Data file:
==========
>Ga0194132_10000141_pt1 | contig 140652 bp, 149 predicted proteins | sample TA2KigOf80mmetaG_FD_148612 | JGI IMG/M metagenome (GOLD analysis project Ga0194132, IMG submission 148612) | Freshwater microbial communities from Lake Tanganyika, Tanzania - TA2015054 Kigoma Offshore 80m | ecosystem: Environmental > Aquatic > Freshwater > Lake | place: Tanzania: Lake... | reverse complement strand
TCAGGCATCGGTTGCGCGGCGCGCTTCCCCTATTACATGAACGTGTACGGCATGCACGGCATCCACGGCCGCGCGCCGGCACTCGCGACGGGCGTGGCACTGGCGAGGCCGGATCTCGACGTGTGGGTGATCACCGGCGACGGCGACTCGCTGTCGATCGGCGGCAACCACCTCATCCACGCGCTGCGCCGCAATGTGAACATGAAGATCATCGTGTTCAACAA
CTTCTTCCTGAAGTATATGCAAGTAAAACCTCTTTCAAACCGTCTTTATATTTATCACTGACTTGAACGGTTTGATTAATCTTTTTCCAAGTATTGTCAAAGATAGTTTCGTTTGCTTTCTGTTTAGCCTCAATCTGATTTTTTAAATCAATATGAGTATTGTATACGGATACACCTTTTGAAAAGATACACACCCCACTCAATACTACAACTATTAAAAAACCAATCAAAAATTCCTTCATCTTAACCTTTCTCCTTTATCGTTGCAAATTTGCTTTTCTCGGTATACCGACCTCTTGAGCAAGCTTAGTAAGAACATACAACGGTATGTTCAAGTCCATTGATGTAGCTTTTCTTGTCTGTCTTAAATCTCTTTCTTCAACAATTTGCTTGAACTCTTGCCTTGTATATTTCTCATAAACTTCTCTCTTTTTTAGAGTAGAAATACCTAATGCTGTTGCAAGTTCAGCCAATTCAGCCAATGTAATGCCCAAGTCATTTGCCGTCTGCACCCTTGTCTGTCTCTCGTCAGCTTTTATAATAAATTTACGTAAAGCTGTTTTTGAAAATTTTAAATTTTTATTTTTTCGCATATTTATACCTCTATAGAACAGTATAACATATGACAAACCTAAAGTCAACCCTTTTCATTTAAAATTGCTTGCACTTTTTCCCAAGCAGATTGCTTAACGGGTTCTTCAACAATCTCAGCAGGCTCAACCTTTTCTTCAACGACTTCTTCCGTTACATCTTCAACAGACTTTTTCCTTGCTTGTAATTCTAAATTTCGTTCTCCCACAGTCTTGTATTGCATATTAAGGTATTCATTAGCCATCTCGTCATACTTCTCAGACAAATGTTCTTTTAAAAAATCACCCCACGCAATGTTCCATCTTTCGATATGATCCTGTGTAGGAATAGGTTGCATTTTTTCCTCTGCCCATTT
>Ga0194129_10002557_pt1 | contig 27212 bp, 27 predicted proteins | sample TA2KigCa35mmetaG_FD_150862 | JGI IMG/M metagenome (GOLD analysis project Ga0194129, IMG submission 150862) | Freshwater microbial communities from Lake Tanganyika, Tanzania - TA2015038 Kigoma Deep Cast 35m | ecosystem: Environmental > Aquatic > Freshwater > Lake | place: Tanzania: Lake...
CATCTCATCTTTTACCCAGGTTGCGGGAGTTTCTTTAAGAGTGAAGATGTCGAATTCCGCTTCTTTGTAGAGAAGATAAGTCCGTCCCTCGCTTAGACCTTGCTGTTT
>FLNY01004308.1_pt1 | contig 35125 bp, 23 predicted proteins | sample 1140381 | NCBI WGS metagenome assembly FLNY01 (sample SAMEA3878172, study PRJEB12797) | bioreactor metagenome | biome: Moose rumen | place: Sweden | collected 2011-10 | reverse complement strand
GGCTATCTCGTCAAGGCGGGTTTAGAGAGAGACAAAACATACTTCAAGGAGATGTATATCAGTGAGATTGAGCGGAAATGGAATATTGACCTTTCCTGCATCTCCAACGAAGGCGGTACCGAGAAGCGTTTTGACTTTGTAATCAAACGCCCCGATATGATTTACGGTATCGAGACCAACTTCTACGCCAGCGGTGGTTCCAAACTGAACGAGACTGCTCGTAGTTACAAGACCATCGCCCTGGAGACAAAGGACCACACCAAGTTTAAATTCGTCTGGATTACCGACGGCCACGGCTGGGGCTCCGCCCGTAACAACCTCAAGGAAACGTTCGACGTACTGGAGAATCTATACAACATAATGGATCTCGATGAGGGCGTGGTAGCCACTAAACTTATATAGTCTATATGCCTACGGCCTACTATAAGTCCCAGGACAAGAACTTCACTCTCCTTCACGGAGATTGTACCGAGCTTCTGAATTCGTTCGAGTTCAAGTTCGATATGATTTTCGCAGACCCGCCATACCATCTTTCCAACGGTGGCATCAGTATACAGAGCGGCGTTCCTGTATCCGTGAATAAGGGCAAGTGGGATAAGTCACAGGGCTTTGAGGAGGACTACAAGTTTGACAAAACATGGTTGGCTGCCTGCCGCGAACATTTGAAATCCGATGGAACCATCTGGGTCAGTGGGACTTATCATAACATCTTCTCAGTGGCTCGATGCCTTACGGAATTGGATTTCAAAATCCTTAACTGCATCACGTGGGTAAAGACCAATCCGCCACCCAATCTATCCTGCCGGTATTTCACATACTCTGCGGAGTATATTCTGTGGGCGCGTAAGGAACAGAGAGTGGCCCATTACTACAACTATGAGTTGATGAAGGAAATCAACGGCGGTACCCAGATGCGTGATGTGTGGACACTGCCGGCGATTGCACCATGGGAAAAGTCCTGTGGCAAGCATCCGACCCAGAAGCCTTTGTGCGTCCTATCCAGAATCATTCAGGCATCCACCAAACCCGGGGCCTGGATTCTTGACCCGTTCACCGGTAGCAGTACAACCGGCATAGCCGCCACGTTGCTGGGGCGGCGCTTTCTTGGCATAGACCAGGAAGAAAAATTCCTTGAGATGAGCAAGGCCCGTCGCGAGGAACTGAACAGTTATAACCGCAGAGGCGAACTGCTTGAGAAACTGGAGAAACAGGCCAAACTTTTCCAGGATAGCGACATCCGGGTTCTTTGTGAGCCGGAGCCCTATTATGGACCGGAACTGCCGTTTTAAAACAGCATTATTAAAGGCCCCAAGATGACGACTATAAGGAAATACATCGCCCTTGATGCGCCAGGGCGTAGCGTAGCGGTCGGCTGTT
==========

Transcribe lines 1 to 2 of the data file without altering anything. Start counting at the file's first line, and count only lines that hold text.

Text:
>Ga0194132_10000141_pt1 | contig 140652 bp, 149 predicted proteins | sample TA2KigOf80mmetaG_FD_148612 | JGI IMG/M metagenome (GOLD analysis project Ga0194132, IMG submission 148612) | Freshwater microbial communities from Lake Tanganyika, Tanzania - TA2015054 Kigoma Offshore 80m | ecosystem: Environmental > Aquatic > Freshwater > Lake | place: Tanzania: Lake... | reverse complement strand
TCAGGCATCGGTTGCGCGGCGCGCTTCCCCTATTACATGAACGTGTACGGCATGCACGGCATCCACGGCCGCGCGCCGGCACTCGCGACGGGCGTGGCACTGGCGAGGCCGGATCTCGACGTGTGGGTGATCACCGGCGACGGCGACTCGCTGTCGATCGGCGGCAACCACCTCATCCACGCGCTGCGCCGCAATGTGAACATGAAGATCATCGTGTTCAACAA